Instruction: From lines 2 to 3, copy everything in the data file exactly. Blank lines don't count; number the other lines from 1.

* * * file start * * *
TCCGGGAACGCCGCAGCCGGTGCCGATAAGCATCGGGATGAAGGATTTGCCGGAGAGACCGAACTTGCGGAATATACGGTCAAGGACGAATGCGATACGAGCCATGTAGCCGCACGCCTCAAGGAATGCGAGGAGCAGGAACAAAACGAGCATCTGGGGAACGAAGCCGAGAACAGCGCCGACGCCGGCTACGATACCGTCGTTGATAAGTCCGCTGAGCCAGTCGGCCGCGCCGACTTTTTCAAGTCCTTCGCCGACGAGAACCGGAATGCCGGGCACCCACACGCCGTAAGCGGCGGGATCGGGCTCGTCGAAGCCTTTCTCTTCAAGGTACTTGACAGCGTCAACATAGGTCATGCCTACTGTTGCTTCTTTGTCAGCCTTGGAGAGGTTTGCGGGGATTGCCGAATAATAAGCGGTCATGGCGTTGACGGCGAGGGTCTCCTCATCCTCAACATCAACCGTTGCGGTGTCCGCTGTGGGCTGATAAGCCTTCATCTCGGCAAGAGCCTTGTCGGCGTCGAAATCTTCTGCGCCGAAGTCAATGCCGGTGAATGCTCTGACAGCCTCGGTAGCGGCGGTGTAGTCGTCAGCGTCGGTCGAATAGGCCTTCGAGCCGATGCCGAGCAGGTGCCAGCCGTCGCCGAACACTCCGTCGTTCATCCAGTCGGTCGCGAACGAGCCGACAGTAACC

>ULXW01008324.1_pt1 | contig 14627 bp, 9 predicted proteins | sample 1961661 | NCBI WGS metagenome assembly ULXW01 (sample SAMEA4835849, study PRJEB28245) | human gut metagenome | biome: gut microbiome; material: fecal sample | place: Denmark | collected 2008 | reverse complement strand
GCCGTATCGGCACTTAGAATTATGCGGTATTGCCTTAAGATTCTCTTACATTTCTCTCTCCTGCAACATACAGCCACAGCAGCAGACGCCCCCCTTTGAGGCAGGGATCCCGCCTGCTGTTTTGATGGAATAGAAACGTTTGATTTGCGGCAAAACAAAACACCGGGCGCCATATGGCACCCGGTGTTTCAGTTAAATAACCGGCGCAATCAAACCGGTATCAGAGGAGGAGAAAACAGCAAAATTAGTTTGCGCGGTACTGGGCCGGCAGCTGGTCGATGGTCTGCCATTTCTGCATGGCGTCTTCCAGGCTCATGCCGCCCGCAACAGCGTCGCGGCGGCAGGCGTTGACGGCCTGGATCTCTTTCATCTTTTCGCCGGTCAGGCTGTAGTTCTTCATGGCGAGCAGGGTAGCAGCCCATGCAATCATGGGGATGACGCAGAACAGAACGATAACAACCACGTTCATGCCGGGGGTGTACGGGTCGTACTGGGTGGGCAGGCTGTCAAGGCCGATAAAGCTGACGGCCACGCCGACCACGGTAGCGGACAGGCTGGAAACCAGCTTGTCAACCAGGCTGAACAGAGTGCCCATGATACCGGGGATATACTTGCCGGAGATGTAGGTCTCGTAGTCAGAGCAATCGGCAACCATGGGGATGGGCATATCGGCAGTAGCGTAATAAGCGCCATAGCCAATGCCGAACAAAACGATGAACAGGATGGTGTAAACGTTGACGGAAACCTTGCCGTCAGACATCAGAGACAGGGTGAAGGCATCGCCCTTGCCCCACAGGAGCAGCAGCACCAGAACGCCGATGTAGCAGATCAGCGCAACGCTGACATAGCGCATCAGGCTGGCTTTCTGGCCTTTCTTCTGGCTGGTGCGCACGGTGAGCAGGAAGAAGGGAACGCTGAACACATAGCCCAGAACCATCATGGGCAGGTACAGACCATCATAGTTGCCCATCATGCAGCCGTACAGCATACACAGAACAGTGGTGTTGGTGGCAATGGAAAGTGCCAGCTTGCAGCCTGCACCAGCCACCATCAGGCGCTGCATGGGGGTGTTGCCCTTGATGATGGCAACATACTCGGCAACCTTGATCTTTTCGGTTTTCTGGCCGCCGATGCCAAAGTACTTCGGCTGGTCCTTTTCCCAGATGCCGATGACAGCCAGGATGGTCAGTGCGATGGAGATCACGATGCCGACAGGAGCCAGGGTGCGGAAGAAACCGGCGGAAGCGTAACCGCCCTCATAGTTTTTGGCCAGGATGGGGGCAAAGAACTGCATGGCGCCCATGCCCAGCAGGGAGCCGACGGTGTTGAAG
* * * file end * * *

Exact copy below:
>ULXW01008324.1_pt1 | contig 14627 bp, 9 predicted proteins | sample 1961661 | NCBI WGS metagenome assembly ULXW01 (sample SAMEA4835849, study PRJEB28245) | human gut metagenome | biome: gut microbiome; material: fecal sample | place: Denmark | collected 2008 | reverse complement strand
GCCGTATCGGCACTTAGAATTATGCGGTATTGCCTTAAGATTCTCTTACATTTCTCTCTCCTGCAACATACAGCCACAGCAGCAGACGCCCCCCTTTGAGGCAGGGATCCCGCCTGCTGTTTTGATGGAATAGAAACGTTTGATTTGCGGCAAAACAAAACACCGGGCGCCATATGGCACCCGGTGTTTCAGTTAAATAACCGGCGCAATCAAACCGGTATCAGAGGAGGAGAAAACAGCAAAATTAGTTTGCGCGGTACTGGGCCGGCAGCTGGTCGATGGTCTGCCATTTCTGCATGGCGTCTTCCAGGCTCATGCCGCCCGCAACAGCGTCGCGGCGGCAGGCGTTGACGGCCTGGATCTCTTTCATCTTTTCGCCGGTCAGGCTGTAGTTCTTCATGGCGAGCAGGGTAGCAGCCCATGCAATCATGGGGATGACGCAGAACAGAACGATAACAACCACGTTCATGCCGGGGGTGTACGGGTCGTACTGGGTGGGCAGGCTGTCAAGGCCGATAAAGCTGACGGCCACGCCGACCACGGTAGCGGACAGGCTGGAAACCAGCTTGTCAACCAGGCTGAACAGAGTGCCCATGATACCGGGGATATACTTGCCGGAGATGTAGGTCTCGTAGTCAGAGCAATCGGCAACCATGGGGATGGGCATATCGGCAGTAGCGTAATAAGCGCCATAGCCAATGCCGAACAAAACGATGAACAGGATGGTGTAAACGTTGACGGAAACCTTGCCGTCAGACATCAGAGACAGGGTGAAGGCATCGCCCTTGCCCCACAGGAGCAGCAGCACCAGAACGCCGATGTAGCAGATCAGCGCAACGCTGACATAGCGCATCAGGCTGGCTTTCTGGCCTTTCTTCTGGCTGGTGCGCACGGTGAGCAGGAAGAAGGGAACGCTGAACACATAGCCCAGAACCATCATGGGCAGGTACAGACCATCATAGTTGCCCATCATGCAGCCGTACAGCATACACAGAACAGTGGTGTTGGTGGCAATGGAAAGTGCCAGCTTGCAGCCTGCACCAGCCACCATCAGGCGCTGCATGGGGGTGTTGCCCTTGATGATGGCAACATACTCGGCAACCTTGATCTTTTCGGTTTTCTGGCCGCCGATGCCAAAGTACTTCGGCTGGTCCTTTTCCCAGATGCCGATGACAGCCAGGATGGTCAGTGCGATGGAGATCACGATGCCGACAGGAGCCAGGGTGCGGAAGAAACCGGCGGAAGCGTAACCGCCCTCATAGTTTTTGGCCAGGATGGGGGCAAAGAACTGCATGGCGCCCATGCCCAGCAGGGAGCCGACGGTGTTGAAG